Definitely not a Third World problem.

It's true that, when left unchecked, any behavior can get ugly. And in the case of chronic thrifting, it can turn into the verb of hoarding, which isn't good

But most people who thrift, including myself, aren't the compulsive, wild-eyed, must-have hoarding type.

Because I and so many others just like me understand that thrifting as a verb creates a panoply of other wonderful action words. Saving money. Living happily with less. Nurturing personal contraint. Appreciating value in something someone else no longer wants. Snagging a great deal.

Long and short, the verb of thrifting is, for most people, a conduit to a less stressful life. It can be the antithesis of addiction.

I love the verb of thrifting, and I know its place in my life. For me, thrifting is a treasure hunt, it's been an education, sometimes it's a distraction, it's an income stream. I'm not an addict to the verb of thrift.

That's probably what an addict would say.

Friday, February 3, 2012

Thrifting gone wild. Spare no expense.

Yesterday was Errand Day, and one of the items on my To Do list was to find a place that could work some magic on the cool chair I found a few weeks ago at a thrift store in Greeley (

I'd done what I could with the chair. I'd removed the upholstery, which revealed a piece of plywood that had been crudely fashioned to act as the chair's seat. The plywood was topped by a thick piece of foam, covered by ugly 1970s upholstery. I found a piece of fabric, got out the staple gun, and tried all the tricks I knew before I realized this project was way past my skill set.

So Kirk and I brought the chair to a furniture refinishing place I found on google. I'd given up on thinking there was anything to be salvaged when it came to the plywood and foam.

Just like the chair, the place that's refinishing it is definitely a find.

The guy (let's call him Dave) who helped us loved my chair. And he was like a furniture detective. We all presented clues on how we thought the seat was originally crafted, and judging from the fact that all four sides feature slits in the wood and multiple holes underneath, we determined that the seat had originally been woven, not upholstered.

So we narrowed it down to a weave. Then it was time to pick a material.

Dave had a kind of a lightening-bolt moment when he told us about this lady who'd seen a handbag made of seat belt material. She liked the idea so much that she had her kitchen chairs reupholstered with the stuff, and they looked fantastic.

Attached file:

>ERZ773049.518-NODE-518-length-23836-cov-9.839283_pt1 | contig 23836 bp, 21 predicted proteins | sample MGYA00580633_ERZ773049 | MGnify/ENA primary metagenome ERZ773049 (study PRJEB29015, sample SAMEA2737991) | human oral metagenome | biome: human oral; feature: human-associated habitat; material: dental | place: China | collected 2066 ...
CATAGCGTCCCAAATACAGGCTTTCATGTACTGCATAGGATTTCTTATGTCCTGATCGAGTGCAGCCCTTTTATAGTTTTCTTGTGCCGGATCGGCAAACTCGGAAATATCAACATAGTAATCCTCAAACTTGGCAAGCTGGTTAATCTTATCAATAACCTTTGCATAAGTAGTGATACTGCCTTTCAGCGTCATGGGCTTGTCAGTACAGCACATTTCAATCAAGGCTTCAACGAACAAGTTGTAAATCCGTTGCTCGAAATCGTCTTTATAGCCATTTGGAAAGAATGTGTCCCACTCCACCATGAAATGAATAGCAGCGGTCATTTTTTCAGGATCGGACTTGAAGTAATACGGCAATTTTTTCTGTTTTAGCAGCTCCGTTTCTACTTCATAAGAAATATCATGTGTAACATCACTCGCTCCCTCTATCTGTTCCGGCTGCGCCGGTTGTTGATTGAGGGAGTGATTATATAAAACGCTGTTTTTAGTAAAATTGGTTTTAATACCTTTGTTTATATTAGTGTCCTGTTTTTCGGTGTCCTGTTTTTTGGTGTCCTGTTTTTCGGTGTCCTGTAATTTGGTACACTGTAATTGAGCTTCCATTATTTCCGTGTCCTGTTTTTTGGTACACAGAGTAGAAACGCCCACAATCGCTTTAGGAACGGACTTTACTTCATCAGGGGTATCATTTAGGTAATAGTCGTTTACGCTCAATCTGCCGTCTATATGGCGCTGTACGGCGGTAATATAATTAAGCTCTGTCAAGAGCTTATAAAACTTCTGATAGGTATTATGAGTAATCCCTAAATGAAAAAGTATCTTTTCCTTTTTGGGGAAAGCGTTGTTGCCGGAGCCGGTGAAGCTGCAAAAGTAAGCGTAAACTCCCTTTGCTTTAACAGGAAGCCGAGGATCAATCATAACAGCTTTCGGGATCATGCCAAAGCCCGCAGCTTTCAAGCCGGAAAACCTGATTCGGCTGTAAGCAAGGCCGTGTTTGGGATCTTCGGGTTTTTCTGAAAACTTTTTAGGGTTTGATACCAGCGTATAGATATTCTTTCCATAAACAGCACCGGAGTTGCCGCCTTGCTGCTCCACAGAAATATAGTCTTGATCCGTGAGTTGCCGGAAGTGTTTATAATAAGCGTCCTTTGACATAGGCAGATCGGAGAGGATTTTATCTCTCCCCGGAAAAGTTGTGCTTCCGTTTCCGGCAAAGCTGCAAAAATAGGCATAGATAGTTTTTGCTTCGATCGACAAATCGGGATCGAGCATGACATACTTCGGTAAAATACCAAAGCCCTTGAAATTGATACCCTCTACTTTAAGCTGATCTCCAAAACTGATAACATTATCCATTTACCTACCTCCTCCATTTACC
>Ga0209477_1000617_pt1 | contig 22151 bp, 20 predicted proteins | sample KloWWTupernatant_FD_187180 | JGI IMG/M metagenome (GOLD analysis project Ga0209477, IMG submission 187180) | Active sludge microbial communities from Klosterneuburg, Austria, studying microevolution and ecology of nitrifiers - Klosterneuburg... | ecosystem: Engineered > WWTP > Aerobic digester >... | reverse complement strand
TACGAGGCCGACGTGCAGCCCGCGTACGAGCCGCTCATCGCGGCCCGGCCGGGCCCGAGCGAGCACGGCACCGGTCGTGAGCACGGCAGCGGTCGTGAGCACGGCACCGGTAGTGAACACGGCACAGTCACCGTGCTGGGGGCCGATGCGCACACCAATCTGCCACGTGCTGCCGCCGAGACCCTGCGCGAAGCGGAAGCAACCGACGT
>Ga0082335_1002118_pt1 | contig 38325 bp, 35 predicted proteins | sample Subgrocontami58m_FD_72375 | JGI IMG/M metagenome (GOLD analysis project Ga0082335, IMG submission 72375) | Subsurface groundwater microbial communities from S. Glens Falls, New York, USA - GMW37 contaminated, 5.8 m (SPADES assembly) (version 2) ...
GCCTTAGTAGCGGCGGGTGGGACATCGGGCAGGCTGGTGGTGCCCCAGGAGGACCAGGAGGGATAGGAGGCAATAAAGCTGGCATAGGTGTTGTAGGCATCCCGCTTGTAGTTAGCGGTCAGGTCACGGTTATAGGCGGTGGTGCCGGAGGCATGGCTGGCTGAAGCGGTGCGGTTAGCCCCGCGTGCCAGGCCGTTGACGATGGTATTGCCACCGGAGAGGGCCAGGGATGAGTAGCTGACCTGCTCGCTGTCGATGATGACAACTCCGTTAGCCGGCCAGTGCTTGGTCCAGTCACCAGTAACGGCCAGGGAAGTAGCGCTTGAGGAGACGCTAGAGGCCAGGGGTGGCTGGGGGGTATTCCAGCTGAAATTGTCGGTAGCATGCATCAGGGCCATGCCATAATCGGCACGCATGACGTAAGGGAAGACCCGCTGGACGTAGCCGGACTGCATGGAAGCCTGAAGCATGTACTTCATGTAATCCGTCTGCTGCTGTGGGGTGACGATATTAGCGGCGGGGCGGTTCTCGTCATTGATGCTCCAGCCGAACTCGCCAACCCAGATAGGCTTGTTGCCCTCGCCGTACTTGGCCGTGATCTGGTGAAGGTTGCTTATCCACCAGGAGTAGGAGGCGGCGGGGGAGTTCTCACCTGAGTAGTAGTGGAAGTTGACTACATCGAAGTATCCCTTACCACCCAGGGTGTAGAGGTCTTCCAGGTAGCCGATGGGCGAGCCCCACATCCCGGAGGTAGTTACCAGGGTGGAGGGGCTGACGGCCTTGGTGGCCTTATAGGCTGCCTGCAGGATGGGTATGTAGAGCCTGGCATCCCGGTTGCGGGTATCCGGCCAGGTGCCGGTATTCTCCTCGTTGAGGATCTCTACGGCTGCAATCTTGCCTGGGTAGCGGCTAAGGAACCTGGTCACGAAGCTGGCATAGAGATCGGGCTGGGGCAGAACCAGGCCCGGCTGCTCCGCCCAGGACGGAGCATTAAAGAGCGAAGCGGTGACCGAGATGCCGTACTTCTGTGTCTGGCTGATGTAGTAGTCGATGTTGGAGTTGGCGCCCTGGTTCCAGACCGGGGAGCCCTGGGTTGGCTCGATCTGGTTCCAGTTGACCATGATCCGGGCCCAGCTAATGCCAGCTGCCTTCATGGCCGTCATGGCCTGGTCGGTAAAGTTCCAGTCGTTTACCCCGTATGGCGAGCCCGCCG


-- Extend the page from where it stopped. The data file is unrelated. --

I was sold. I like the idea that the material we chose is so incongruous.

So the seat of the chair will be woven with 2" black seat belt webbing. The chair's going to be refinished to its natural teak luster. Dave and his people are going to reinforce the legs and do other acts of magic to make this chair look as good or better than it did when it was made in 1969.

Then it was time to do some math. Dave crunched some numbers. Restoring the chair will cost me $496.

I've done my taxes, and I'm getting a bit of a return. So I'm sinking some of my money into this little project. Sometimes, I justified, it's okay to spare no expense.

I asked Dave if he needed a deposit. He said no, the chair was my deposit. Because he said that, even in its current state, the chair is worth a whole lot more than what I'll be paying to restore it.

As we were leaving, I told Dave that I bought the chair for 8.99 at a thrift store. I think, based on his reaction, his mind was a bit blown.

And four to six weeks from now, I'll pick up my new old chair. I can't wait to sit on the seat belts.

This is probably the least thrifty thing I've done in a long time, spending hundreds of dollars on a thrift store find. But I think it will be worth every penny.

Wednesday, February 1, 2012

Looking for something familiar.

Some days are all smiles.

Some just aren't.

When things aren't going well with the Right Now, when what should be connected is disconnected, where do you go?

I was just looking for the familiar. I was looking for some connection.

So I checked in on my kids' Facebook pages. Neither one of my kids is here right this minute, but I wanted a moment of connection.

Maybe 483 million people and I aren't quite so alone. That's how many people reference their Facebook page every day, according to the Baltimore Sun.

And Facebook is doing the IPO thing in May. Billions will be raised, purely on our need to look for something familiar, right this minute.

Again, I must interject that I remember vividly what is was like to merely have a phone on a wall connected to a cord when it came to connection.

Now, thanks to someone young enough to be my kid, I can find something familiar in the blink of an eye.

It's oddly comforting.

So when May comes around, maybe I'll dip my feet in the well. Maybe I'll invest in what's brought me closer to the familiar tonight, in its odd, makeshift, disconnected, cassette-tape kind of way.

Because when interesting times require creative, disconnected measures, there's always Facebook, especially when you're looking for the familiar.

And tonight, Mr. Zuckerberg, you're worth every penny.